2IntroductionThe Russian Revolution was like a firecracker with a very long fuse. The explosion came in 1917, yet the fuse had been burning for nearly a century. The cruel, oppressive rule of most 19th-century czars caused widespread social unrest for decades. Army officers revolted in Secret revolutionary groups plotted to overthrow the government.
3In 1881, revolutionaries angry over the slow pace of political change assassinated the reform-minded czar, Alexander II. Russia was heading toward a full-scale revolution.
5End to ReformIn 1881, Alexander III becomes czar and ends the reforms of his father, Alexander II.Alexander III institutes autocratic rule, suppressing all opposition and decent.
6Czars Continue Autocratic Rule Government censors written criticism; secret police monitor schoolsNon-Russians living in Russia are treated harshly
7Anti-Jewish PogromsJews become target of government backed pogroms (organized persecutions)Alexander III encourages Jewish emigration to the United States during this time. The musical Fiddler on the Roof is set in this era.
8In 1894, Nicholas II becomes czar and continues autocratic ways
10Rapid Industrialization Number of factories doubles between 1863 and 1900, but Russia still lags behind other European countries.In late 1800s, new plan boosts steel production and a major railway begins
11The Revolutionary Movement Grows Industrialization breeds discontent over working conditions and wages.Growing popularity of Marxist idea that proletariat (workers) will ruleBolsheviks—Marxists who favor revolution by a small committed group
12LeninLenin—Bolshevik leader—an excellent organizer and inspiring leader
14The Russo-Japanese War Defeat in the Russo-Japanese War in the early 1900s causes unrest in Russia.
15Bloody Sunday: The Revolution of 1905 In 1905, 200,000 workers march on the czar’s palace to demand reformsThe army fires into the crowd, killing manyMassacre leads to widespread unrest; Nicholas if forced to make reforms
16The short lived DumaThe Duma, Russia’s first parliament, meets in 1906Czar is unwilling to share power, dissolves the Duma after only 10 weeks
17World War I: The Final Blow Heavy losses in World War I reveal government’s weaknessNicholas goes to war front; Czarina Alexandra runs government in his absence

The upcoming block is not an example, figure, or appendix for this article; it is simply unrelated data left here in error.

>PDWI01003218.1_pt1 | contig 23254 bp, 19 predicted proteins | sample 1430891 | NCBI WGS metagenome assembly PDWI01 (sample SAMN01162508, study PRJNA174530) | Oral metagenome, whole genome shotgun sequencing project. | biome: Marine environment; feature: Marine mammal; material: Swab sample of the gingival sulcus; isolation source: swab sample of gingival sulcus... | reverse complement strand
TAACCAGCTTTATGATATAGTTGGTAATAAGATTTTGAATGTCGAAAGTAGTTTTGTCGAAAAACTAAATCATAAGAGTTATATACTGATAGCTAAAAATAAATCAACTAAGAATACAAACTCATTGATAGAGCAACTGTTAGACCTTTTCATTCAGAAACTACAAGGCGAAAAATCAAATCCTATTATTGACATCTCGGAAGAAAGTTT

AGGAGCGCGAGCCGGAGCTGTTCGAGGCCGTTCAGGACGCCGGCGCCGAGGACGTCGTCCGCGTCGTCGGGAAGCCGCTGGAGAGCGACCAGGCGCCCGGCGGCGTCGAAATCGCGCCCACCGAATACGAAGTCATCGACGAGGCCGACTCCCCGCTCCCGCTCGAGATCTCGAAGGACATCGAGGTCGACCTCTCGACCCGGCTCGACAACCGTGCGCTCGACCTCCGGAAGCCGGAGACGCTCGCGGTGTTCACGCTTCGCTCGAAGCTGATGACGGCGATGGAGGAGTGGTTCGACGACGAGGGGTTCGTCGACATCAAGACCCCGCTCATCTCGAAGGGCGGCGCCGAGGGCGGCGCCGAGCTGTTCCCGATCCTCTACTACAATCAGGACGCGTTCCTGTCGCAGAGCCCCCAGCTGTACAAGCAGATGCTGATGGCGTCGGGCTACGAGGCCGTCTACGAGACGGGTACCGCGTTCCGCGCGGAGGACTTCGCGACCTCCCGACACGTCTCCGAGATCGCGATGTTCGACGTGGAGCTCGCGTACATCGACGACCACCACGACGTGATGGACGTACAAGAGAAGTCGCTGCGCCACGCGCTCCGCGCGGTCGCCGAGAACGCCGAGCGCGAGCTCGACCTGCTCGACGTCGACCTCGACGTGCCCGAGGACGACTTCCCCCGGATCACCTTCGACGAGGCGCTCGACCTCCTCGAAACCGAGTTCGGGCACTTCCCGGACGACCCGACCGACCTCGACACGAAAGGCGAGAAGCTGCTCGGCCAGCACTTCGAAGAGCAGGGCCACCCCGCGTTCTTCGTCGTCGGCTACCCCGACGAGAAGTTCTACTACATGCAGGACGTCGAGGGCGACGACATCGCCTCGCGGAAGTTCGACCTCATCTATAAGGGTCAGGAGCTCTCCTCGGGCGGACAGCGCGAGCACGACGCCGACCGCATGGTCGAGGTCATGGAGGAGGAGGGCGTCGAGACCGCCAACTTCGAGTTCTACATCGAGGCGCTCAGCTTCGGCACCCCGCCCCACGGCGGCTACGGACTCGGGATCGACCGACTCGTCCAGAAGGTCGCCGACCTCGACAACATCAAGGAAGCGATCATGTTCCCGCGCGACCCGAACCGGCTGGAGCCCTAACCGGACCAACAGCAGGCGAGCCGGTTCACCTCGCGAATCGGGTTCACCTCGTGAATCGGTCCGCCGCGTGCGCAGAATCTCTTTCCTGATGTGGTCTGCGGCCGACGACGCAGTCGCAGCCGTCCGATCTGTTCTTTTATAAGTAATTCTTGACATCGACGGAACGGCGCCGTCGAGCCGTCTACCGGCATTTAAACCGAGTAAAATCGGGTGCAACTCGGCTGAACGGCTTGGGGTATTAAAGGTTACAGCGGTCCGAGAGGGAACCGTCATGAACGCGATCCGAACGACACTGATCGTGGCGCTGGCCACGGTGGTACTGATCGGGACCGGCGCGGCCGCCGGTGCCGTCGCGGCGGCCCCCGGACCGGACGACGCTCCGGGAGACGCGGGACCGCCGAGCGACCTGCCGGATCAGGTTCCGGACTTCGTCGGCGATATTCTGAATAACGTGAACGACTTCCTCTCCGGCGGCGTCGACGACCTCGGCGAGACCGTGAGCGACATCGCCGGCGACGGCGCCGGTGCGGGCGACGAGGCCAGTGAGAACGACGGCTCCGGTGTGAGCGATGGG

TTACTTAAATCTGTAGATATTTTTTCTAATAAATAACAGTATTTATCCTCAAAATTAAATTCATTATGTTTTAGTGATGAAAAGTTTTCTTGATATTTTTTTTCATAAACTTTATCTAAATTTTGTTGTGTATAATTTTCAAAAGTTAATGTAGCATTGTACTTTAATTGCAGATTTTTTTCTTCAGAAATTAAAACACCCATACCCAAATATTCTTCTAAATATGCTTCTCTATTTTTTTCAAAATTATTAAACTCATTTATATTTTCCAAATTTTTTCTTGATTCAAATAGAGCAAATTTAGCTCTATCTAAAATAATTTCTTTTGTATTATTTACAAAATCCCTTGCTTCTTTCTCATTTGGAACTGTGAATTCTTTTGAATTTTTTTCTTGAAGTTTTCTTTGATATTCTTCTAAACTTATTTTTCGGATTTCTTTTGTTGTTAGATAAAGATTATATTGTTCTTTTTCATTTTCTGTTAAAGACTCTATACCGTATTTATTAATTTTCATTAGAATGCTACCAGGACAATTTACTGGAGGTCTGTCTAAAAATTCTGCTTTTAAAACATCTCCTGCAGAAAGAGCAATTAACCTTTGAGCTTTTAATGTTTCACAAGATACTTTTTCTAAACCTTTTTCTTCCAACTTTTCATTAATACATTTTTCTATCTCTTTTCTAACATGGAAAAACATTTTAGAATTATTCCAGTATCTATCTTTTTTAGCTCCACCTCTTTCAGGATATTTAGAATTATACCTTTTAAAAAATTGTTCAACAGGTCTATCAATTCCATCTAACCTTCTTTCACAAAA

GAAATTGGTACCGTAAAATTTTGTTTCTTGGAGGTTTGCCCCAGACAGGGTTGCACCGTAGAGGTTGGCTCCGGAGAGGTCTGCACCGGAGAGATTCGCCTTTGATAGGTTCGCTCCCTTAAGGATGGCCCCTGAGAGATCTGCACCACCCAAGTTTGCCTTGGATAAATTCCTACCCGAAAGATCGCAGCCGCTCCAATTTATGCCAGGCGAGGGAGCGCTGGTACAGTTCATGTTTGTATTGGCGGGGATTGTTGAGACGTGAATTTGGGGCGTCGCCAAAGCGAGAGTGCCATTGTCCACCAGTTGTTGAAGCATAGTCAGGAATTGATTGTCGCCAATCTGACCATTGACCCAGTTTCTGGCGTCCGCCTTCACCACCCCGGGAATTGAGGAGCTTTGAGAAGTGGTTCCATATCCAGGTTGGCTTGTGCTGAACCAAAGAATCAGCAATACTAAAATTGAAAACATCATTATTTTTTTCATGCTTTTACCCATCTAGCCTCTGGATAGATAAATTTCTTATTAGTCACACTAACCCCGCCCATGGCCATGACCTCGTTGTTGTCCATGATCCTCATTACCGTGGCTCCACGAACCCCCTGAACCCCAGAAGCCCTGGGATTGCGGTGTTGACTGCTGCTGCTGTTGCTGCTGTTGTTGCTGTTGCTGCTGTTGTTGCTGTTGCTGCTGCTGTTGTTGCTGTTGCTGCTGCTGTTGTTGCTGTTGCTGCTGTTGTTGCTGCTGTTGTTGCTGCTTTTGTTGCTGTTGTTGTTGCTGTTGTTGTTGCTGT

18Czarina falls under the influence of Rasputin—a mysterious “holy man”—who she believes has the power to heal her son.Nobles fear Rasputin’s influence and murder himArmy losing effectiveness; people at home are hungry and unhappy
20First StepsIn March 1917, strikes expand; soldiers refuse to fire on workers.Most of the tension is caused by Nicholas II personally taking command of the military in World War I, and the war going so badly.
21The Czar Steps DownMarch Revolution—protests become uprising; Nicholas abdicates throneDuma establishes provisional, or temporary governmentSoviets—committees of Socialist revolutionaries—control many cities
22Lenin Returns to Russia In April 1917, Germans aid Lenin in returning from exile to Russia (pictured in disguise with his goatee shaved and wearing a wig).
29New Economic PolicyIn March 1921, Lenin launches New Economic Policy; has some capitalismNEP and peace restore economy shattered by war and revolutionBy 1928, Russia’s farms and factories are producing again
30Political ReformsLenin creates self-governing republics under national governmentIn 1922, country renamed Union of Soviet Socialist Republics (U.S.S.R.)Communist Party—new name taken by Bolsheviks from the writings of Marx
32A New LeaderTrotsky and Stalin compete to replace Lenin after Lenin’s deathJoseph Stalin—cold, hard Communist Party general secretary in 1922Leon TrotskyJoseph Stalin
33Stalin gains power from 1922 to 1927 Lenin dies in 1924 Stalin gains complete power in 1928; Trotsky is forced into exile.Trotsky is murdered in Mexico City in 1940 by an NKVD agent.Room where Trotsky was murdered (above); Trotsky’s murderer, NKVD agent, Romón Mercader (right).